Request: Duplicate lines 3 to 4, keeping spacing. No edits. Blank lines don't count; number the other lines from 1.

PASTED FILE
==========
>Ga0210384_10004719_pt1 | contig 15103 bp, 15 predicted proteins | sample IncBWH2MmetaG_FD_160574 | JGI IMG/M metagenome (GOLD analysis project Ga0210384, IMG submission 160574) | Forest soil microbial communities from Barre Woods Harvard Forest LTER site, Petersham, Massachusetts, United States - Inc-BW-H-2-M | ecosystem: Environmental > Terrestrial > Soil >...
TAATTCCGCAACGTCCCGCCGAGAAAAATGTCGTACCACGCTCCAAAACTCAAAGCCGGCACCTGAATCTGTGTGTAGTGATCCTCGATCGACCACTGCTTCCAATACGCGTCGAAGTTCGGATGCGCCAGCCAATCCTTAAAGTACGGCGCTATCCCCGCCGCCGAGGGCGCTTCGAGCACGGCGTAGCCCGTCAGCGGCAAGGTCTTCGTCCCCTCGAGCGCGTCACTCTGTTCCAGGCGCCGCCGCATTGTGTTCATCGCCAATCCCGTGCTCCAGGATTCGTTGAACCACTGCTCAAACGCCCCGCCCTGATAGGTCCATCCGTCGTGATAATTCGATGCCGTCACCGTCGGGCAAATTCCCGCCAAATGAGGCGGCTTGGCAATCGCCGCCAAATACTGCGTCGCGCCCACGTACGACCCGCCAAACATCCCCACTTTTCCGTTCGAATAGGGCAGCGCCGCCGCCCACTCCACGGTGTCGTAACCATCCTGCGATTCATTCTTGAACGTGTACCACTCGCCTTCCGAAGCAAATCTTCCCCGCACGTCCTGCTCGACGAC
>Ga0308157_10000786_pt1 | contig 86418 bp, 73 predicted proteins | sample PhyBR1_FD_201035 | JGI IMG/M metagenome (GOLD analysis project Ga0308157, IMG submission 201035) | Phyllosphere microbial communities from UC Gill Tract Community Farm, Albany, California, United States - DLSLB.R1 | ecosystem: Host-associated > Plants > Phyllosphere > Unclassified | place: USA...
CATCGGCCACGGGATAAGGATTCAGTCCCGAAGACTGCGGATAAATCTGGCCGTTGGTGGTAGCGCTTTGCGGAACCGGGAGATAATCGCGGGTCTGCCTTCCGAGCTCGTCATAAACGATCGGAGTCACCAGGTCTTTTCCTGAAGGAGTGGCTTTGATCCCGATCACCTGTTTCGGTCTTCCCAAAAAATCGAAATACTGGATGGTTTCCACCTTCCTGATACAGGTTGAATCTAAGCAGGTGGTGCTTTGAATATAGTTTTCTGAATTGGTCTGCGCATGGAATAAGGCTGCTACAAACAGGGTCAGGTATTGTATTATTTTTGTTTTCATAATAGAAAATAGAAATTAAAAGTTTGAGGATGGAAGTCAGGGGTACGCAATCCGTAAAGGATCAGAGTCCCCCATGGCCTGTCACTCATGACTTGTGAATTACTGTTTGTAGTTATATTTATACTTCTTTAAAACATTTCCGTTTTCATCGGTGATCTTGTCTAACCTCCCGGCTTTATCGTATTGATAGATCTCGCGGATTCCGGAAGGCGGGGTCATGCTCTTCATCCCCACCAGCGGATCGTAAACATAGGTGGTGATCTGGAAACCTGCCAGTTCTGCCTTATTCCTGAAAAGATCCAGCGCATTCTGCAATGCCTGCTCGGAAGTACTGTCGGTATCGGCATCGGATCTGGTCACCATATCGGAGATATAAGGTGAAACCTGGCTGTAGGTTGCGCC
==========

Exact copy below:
>Ga0308157_10000786_pt1 | contig 86418 bp, 73 predicted proteins | sample PhyBR1_FD_201035 | JGI IMG/M metagenome (GOLD analysis project Ga0308157, IMG submission 201035) | Phyllosphere microbial communities from UC Gill Tract Community Farm, Albany, California, United States - DLSLB.R1 | ecosystem: Host-associated > Plants > Phyllosphere > Unclassified | place: USA...
CATCGGCCACGGGATAAGGATTCAGTCCCGAAGACTGCGGATAAATCTGGCCGTTGGTGGTAGCGCTTTGCGGAACCGGGAGATAATCGCGGGTCTGCCTTCCGAGCTCGTCATAAACGATCGGAGTCACCAGGTCTTTTCCTGAAGGAGTGGCTTTGATCCCGATCACCTGTTTCGGTCTTCCCAAAAAATCGAAATACTGGATGGTTTCCACCTTCCTGATACAGGTTGAATCTAAGCAGGTGGTGCTTTGAATATAGTTTTCTGAATTGGTCTGCGCATGGAATAAGGCTGCTACAAACAGGGTCAGGTATTGTATTATTTTTGTTTTCATAATAGAAAATAGAAATTAAAAGTTTGAGGATGGAAGTCAGGGGTACGCAATCCGTAAAGGATCAGAGTCCCCCATGGCCTGTCACTCATGACTTGTGAATTACTGTTTGTAGTTATATTTATACTTCTTTAAAACATTTCCGTTTTCATCGGTGATCTTGTCTAACCTCCCGGCTTTATCGTATTGATAGATCTCGCGGATTCCGGAAGGCGGGGTCATGCTCTTCATCCCCACCAGCGGATCGTAAACATAGGTGGTGATCTGGAAACCTGCCAGTTCTGCCTTATTCCTGAAAAGATCCAGCGCATTCTGCAATGCCTGCTCGGAAGTACTGTCGGTATCGGCATCGGATCTGGTCACCATATCGGAGATATAAGGTGAAACCTGGCTGTAGGTTGCGCC